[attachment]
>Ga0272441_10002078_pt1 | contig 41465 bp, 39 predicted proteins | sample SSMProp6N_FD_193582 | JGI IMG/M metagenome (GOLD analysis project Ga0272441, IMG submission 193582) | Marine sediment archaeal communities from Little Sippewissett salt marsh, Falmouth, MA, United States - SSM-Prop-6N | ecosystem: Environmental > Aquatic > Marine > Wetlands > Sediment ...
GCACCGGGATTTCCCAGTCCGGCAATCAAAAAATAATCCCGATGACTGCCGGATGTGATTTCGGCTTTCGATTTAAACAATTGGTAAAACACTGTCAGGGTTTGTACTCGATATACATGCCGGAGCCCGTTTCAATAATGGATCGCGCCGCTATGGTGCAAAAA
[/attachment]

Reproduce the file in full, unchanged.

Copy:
>Ga0272441_10002078_pt1 | contig 41465 bp, 39 predicted proteins | sample SSMProp6N_FD_193582 | JGI IMG/M metagenome (GOLD analysis project Ga0272441, IMG submission 193582) | Marine sediment archaeal communities from Little Sippewissett salt marsh, Falmouth, MA, United States - SSM-Prop-6N | ecosystem: Environmental > Aquatic > Marine > Wetlands > Sediment ...
GCACCGGGATTTCCCAGTCCGGCAATCAAAAAATAATCCCGATGACTGCCGGATGTGATTTCGGCTTTCGATTTAAACAATTGGTAAAACACTGTCAGGGTTTGTACTCGATATACATGCCGGAGCCCGTTTCAATAATGGATCGCGCCGCTATGGTGCAAAAA